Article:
Additionally, the MP has been unable to complete their investigation into the individual authorities responsible, by action or inaction, for the events taking place on February 14th of this year.
According to forensic records, only 45 bodies have yet to be delivered to their respective families. DNA analysis, however, is ongoing in Peru and in Chile, as well as Honduras’s own laboratory for forensic genetics.
The MP has urged families of previous inmates to appear at the forensic medicine facility to provide further information, so they may return bodies more quickly. In particular, the MP is asking the families of Florencio Núñez, Heriberto González Membreño, José Santiago Cano López, Paulino Bonilla Sánchez, Víctor Manuel Rodríguez Juárez, Esteban García, Dennis Mauricio Ochoa, Ramón Alberto Castillo Benítez, José Purificación Vásquez Cano, Marco Antonio Bonilla, Ovidio Bueso, Pedro Martínez, Sergio Adonay Padilla, Plutarco López, Ángel Reineiro Guerrero, Adolfo Banegas, Alejandro Galo, Alejandro Meza, Daniel Ferrera, Freddy Abundio Fuentes and José Carlos Dubón to present themselves.
The MP authorities have transferred the forensic team to Tegucigalpa in order to fully utilize them as a professional resource. Holy week increased the number of violent deaths, and it was necessary to for those medical personnel to be available while the DNA results are received.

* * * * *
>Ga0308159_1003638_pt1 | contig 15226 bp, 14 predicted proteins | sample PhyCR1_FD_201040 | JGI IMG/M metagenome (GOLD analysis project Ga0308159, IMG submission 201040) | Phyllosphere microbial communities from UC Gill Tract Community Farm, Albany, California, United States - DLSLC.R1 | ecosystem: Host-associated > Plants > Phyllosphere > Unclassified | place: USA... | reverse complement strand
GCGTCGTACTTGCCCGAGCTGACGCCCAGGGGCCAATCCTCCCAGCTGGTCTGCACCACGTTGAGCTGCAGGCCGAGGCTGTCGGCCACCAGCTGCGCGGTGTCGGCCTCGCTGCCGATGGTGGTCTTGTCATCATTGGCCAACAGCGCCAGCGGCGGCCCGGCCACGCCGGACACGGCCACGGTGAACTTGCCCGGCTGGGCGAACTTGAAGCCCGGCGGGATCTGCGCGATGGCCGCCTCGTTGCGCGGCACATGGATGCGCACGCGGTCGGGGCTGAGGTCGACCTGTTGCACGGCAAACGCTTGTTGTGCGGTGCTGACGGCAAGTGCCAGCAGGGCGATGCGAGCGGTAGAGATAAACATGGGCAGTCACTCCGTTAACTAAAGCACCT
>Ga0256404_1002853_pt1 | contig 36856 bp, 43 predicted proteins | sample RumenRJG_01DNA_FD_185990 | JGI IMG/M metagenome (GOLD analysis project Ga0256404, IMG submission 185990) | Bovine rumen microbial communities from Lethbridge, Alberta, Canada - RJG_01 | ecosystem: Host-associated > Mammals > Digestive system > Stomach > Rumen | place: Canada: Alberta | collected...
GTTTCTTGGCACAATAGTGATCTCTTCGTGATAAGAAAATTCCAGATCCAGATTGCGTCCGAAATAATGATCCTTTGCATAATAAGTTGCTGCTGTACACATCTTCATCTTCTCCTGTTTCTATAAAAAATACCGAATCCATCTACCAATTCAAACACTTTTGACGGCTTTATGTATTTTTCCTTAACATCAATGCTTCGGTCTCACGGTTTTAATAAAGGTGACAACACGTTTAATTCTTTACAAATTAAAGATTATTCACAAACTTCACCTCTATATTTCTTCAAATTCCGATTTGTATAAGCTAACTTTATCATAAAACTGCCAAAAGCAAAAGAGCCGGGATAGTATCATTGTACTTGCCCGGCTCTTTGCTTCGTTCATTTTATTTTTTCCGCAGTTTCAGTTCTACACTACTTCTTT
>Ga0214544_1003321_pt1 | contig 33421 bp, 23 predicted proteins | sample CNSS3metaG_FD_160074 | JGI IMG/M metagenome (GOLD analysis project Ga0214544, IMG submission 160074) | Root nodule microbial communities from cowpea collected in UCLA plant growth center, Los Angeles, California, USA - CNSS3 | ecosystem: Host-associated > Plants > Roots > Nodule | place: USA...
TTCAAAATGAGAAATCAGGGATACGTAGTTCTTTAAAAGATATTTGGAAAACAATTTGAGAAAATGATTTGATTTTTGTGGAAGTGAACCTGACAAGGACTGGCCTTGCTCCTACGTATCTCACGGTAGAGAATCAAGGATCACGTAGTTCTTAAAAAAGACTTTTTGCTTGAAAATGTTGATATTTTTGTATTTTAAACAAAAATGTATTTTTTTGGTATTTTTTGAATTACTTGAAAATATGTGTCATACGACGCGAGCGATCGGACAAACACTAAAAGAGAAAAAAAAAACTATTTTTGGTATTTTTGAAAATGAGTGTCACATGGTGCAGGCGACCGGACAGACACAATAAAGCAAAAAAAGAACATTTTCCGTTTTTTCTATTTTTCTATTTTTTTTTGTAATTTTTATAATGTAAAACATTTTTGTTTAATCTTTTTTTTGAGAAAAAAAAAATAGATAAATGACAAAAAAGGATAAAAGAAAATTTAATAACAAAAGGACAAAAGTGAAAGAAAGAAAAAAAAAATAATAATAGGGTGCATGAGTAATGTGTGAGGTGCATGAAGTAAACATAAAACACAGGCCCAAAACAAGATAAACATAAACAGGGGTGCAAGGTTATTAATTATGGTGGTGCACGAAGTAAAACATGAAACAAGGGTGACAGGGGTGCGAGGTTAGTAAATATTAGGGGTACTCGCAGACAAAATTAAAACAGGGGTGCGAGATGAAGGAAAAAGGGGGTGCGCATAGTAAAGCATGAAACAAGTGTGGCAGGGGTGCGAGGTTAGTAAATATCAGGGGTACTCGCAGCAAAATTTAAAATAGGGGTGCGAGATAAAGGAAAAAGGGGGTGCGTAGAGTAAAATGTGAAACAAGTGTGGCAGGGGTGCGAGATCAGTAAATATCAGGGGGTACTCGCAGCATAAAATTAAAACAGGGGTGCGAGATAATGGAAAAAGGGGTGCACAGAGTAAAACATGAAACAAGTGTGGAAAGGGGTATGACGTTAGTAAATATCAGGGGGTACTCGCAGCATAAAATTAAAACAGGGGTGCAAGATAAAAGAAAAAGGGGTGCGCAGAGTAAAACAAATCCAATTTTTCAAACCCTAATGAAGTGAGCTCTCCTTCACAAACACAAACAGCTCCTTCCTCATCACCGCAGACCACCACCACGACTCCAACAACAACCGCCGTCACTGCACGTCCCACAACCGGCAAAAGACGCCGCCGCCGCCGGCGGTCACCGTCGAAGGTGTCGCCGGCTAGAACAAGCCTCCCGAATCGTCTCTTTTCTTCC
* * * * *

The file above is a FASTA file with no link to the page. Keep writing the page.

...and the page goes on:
The remains in the Tegucigalpa morgue have been transported on three occasions; once from Comayagua, a second time to the National Police Academy (ANAPO – Academi Nacional de Policía (Anapo), and now back to the morgue.
A Peruvian forensic left Honduras last week with 34 samples for DNA analysis; the results are expected to be received starting tomorrow, Tuesday. There are also seven samples being analyzed in Chile, and three in the genetic laboratory of Honduras.
Some of the samples taken of burned bodies that were previously analyzed by South American countries cooperating in the work of identification, were “not amplified” enough give a satisfactory result for identification. When a genetic analysis is “not amplified” enough to give a positive result, it is necessary to take more samples of the victim in order to obtain a better quality section of genetic material. That is the work that the forensic Peruvians were performing over the past few days in the country.
The majority of family members waiting for their relatives in the camp headquartered in the vocational training institute, (Infop), decided to return to their places of origin; they expect a call this week to inform them when their family member has been identified.